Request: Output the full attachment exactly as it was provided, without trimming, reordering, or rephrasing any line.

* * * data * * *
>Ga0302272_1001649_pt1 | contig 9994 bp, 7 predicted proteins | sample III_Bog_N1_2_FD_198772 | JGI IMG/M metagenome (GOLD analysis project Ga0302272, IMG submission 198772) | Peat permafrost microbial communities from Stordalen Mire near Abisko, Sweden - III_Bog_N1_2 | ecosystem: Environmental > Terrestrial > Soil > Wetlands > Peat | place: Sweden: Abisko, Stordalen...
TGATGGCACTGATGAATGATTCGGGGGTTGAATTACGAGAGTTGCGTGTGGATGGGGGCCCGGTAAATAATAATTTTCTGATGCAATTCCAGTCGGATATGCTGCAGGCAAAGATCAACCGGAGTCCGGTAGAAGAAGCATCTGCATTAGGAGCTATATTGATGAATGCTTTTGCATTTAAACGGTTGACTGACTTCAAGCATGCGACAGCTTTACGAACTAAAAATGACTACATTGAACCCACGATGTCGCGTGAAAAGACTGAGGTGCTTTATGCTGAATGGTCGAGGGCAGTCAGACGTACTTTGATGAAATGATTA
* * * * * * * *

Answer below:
>Ga0302272_1001649_pt1 | contig 9994 bp, 7 predicted proteins | sample III_Bog_N1_2_FD_198772 | JGI IMG/M metagenome (GOLD analysis project Ga0302272, IMG submission 198772) | Peat permafrost microbial communities from Stordalen Mire near Abisko, Sweden - III_Bog_N1_2 | ecosystem: Environmental > Terrestrial > Soil > Wetlands > Peat | place: Sweden: Abisko, Stordalen...
TGATGGCACTGATGAATGATTCGGGGGTTGAATTACGAGAGTTGCGTGTGGATGGGGGCCCGGTAAATAATAATTTTCTGATGCAATTCCAGTCGGATATGCTGCAGGCAAAGATCAACCGGAGTCCGGTAGAAGAAGCATCTGCATTAGGAGCTATATTGATGAATGCTTTTGCATTTAAACGGTTGACTGACTTCAAGCATGCGACAGCTTTACGAACTAAAAATGACTACATTGAACCCACGATGTCGCGTGAAAAGACTGAGGTGCTTTATGCTGAATGGTCGAGGGCAGTCAGACGTACTTTGATGAAATGATTA